- Individuals and the interactions between them more than between processes and tools;
- Functioning software rather than comprehensive documentation;
- Collaboration with clients rather than negotiating contracts;
- Respond to changes rather than following a set plan.
How to implement the approach? Exchanging the cascade methodology for one of continuous delivery
As the marketing professionals still develop projects based on verticality – where activities are divided into stages, and only after one is finalized/delivered /approved, does another begin – it is high time to incorporate the techniques developed by the IT guys.
In this context, continuous delivery can be used in various ways: to increase alignment with the organization’s and sales team’s business objectives, to improve communication, and to increase speed and responsiveness.
After having put all of this into context, let’s see how continuous delivery and agile thinking can be implemented in your marketing department:
1. Establish and align your team’s expectations
When you design a team, make sure the project or campaign’s objectives are well aligned. For continued delivery to work, you will need total and continuous collaboration among your team, speed, acceptance of the unexpected, an effort focused on simplicity, responsibility and, above all, putting the customer at the center of every decision.
>> Recommended reading: See why the concept of ownership must be part of your company
2. Analyze data to identify opportunities
Work begins with the development of insights from the analysis of data, pain points, problems, and opportunities. Each morning, hold a meeting where each team member gives a quick report on what has been done and what will be done. This is a powerful practice for generating commitment.
3. Design and prioritize tests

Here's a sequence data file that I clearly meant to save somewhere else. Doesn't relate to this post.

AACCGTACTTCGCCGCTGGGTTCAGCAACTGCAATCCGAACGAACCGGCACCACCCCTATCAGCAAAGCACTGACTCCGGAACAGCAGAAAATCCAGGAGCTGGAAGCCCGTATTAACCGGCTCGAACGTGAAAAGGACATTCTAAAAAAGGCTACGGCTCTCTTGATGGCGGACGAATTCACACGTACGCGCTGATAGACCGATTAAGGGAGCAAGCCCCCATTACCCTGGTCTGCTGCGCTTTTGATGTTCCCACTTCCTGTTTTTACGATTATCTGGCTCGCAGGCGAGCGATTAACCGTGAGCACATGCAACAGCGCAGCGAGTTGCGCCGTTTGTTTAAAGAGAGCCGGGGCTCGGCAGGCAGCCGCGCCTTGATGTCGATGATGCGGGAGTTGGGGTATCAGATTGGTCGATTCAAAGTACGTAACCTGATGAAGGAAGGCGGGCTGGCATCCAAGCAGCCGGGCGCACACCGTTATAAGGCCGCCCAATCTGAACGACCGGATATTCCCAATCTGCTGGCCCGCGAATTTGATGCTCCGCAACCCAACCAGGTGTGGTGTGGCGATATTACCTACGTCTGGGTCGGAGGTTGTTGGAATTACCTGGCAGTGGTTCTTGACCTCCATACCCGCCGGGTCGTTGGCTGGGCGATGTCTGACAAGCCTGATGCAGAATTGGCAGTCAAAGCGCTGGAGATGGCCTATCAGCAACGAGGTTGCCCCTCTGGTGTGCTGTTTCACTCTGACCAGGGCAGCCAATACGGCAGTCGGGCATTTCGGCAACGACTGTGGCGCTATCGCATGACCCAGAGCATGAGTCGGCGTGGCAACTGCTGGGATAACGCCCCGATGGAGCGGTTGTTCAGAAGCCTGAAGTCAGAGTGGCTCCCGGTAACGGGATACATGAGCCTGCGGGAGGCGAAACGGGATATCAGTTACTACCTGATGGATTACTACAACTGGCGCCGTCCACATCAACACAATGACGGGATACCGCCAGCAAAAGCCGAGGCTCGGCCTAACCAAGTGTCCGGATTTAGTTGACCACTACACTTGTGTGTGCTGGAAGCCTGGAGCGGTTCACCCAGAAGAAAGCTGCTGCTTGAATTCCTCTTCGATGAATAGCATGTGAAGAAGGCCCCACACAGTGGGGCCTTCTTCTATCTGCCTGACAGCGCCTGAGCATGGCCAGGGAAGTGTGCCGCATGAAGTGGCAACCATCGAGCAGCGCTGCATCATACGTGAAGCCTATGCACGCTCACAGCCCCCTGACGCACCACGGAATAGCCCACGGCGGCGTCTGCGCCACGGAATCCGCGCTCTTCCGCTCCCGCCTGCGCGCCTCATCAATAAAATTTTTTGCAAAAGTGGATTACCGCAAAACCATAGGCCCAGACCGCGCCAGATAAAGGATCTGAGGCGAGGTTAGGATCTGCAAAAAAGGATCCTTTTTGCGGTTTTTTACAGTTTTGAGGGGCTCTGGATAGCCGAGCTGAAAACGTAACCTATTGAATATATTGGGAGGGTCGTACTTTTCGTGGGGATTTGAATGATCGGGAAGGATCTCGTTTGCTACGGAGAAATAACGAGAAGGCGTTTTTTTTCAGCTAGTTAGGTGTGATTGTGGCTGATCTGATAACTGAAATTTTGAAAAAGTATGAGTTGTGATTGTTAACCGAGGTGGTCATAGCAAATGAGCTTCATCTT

For each identified opportunity, the team will propose ideas on how to improve the experience. For each hypothesis, a test method is to be created, and key performance indicators defined. Prioritized ideas are bumped to the top of the line for immediate testing.
4. Run tests
The team will conduct tests in sprints of one to two weeks to validate whether the proposed approaches work. For example, changing a bid for a particular segment or doing A/B testing for a landing page. The purpose of these tests may be, for example, to increase conversion rates.
5. Confirmation of an idea based on the results
The team must have effective, flawless on-site tracking mechanisms to quickly report on the performance of each test. The team leader will review the test and decide how to scale the most promising results.
>> Recommended reading: How data can help you make performance assessments more accurate
A tool for continuous delivery
If your goal is to improve the speed, predictability, and transparency of your deliveries, you can rely on management software to engage your employees and to help them quickly adapt to any agile methodology.
Runrun.it, which facilitates the management of projects of any size, organizes the flow of demands, registers all discussions and helps you visualize the deliveries of project participants.
A well-accepted tool that offers complete reporting. Sign up for your free trial now at https://runrun.it